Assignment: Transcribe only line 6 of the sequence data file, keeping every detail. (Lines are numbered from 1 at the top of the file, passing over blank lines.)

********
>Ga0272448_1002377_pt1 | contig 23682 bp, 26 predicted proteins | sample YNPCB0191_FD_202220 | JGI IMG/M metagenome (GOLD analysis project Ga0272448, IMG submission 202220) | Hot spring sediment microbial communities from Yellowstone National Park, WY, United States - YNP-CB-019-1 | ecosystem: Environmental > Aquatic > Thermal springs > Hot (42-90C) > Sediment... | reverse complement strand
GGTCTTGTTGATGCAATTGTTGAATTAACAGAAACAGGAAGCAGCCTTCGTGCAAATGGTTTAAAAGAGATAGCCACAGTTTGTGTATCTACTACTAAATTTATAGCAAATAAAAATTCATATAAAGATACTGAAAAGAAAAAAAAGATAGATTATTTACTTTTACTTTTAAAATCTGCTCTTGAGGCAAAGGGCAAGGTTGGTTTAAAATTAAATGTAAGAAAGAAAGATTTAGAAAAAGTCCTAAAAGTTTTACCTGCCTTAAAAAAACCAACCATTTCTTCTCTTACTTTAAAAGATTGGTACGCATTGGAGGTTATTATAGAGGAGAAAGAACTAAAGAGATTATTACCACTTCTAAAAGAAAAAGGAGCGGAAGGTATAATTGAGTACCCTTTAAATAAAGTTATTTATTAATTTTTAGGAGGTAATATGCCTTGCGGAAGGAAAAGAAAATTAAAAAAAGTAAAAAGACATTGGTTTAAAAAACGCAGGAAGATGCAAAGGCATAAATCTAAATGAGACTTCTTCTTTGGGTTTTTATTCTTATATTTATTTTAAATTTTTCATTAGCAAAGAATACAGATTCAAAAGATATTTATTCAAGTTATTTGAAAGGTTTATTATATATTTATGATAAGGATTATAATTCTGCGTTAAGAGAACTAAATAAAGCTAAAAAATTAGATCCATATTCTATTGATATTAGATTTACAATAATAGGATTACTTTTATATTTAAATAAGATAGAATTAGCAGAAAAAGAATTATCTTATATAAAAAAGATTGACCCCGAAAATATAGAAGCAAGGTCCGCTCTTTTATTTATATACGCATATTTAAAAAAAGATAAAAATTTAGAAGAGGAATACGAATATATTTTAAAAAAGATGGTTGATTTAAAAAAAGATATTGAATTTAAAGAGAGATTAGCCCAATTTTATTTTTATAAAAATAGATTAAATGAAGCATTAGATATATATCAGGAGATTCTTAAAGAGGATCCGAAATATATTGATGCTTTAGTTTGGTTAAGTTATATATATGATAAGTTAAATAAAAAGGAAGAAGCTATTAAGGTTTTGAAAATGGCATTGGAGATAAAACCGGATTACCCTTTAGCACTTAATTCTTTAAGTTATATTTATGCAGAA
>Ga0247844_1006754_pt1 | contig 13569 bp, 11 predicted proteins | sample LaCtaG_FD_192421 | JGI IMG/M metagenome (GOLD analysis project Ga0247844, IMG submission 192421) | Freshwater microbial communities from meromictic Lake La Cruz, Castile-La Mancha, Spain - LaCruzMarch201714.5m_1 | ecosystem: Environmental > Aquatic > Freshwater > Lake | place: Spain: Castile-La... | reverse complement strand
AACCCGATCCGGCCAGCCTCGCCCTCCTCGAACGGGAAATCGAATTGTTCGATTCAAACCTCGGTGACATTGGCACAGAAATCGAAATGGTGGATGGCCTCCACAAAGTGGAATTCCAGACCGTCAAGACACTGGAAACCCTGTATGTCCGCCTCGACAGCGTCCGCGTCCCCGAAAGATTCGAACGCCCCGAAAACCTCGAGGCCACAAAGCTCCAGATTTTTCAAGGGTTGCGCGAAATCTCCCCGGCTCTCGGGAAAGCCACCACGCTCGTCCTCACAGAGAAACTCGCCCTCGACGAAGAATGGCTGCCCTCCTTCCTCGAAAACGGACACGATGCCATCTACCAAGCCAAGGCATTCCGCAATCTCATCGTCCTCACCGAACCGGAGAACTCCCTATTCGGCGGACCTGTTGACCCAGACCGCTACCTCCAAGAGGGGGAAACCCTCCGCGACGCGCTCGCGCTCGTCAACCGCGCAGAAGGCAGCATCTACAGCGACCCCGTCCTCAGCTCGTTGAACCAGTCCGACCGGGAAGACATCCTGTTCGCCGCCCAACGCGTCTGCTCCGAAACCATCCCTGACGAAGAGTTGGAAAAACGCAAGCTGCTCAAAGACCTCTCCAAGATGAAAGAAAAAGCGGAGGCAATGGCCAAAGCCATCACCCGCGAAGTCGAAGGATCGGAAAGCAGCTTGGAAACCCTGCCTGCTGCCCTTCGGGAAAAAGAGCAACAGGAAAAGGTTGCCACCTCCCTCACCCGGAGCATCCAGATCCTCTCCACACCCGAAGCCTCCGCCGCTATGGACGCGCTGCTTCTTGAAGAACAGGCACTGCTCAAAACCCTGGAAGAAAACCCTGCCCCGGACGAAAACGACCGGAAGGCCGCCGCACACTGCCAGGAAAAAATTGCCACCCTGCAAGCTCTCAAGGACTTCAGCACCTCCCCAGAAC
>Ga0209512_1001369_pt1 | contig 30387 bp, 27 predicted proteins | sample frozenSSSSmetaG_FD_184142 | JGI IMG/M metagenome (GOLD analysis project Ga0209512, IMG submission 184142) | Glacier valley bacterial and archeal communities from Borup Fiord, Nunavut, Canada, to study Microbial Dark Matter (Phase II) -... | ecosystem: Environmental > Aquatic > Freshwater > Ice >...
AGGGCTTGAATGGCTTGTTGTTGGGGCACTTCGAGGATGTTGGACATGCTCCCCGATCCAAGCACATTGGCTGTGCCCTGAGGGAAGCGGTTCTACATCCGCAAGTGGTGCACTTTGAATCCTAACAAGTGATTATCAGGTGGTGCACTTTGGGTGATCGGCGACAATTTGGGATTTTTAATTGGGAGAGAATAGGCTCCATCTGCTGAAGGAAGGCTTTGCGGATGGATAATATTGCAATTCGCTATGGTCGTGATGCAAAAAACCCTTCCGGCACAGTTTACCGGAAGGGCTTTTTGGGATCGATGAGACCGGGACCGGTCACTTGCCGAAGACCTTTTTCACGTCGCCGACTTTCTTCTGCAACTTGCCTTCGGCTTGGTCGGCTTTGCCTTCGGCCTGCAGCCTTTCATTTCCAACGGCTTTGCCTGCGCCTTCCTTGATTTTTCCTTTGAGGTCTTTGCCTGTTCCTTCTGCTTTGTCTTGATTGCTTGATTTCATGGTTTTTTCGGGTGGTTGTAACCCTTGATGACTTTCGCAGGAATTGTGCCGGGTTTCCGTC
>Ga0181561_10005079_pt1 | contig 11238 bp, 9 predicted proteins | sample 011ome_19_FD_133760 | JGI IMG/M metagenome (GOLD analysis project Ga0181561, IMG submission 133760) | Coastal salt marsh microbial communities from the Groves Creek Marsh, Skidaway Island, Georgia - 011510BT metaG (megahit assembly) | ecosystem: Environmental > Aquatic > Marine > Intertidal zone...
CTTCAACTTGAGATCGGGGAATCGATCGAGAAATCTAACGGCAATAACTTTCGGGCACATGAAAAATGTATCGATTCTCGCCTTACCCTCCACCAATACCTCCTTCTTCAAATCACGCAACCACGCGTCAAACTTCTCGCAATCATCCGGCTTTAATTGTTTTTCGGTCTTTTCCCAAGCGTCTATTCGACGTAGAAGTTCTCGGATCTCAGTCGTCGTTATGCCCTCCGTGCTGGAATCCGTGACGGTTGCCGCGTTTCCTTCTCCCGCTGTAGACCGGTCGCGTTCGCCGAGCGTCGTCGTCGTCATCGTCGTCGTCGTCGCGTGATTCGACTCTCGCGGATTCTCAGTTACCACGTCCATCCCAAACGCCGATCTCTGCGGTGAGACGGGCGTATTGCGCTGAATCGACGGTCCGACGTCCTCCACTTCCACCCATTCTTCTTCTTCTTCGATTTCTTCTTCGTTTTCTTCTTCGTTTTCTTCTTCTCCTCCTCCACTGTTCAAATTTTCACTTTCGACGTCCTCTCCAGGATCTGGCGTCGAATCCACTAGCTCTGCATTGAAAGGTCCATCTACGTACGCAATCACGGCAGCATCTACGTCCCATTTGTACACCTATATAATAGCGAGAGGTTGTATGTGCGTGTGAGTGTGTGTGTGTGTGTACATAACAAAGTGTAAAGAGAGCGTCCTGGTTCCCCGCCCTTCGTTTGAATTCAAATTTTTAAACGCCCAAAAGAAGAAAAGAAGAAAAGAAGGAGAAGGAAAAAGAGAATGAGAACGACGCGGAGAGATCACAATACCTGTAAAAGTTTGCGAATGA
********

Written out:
AGGGCTTGAATGGCTTGTTGTTGGGGCACTTCGAGGATGTTGGACATGCTCCCCGATCCAAGCACATTGGCTGTGCCCTGAGGGAAGCGGTTCTACATCCGCAAGTGGTGCACTTTGAATCCTAACAAGTGATTATCAGGTGGTGCACTTTGGGTGATCGGCGACAATTTGGGATTTTTAATTGGGAGAGAATAGGCTCCATCTGCTGAAGGAAGGCTTTGCGGATGGATAATATTGCAATTCGCTATGGTCGTGATGCAAAAAACCCTTCCGGCACAGTTTACCGGAAGGGCTTTTTGGGATCGATGAGACCGGGACCGGTCACTTGCCGAAGACCTTTTTCACGTCGCCGACTTTCTTCTGCAACTTGCCTTCGGCTTGGTCGGCTTTGCCTTCGGCCTGCAGCCTTTCATTTCCAACGGCTTTGCCTGCGCCTTCCTTGATTTTTCCTTTGAGGTCTTTGCCTGTTCCTTCTGCTTTGTCTTGATTGCTTGATTTCATGGTTTTTTCGGGTGGTTGTAACCCTTGATGACTTTCGCAGGAATTGTGCCGGGTTTCCGTC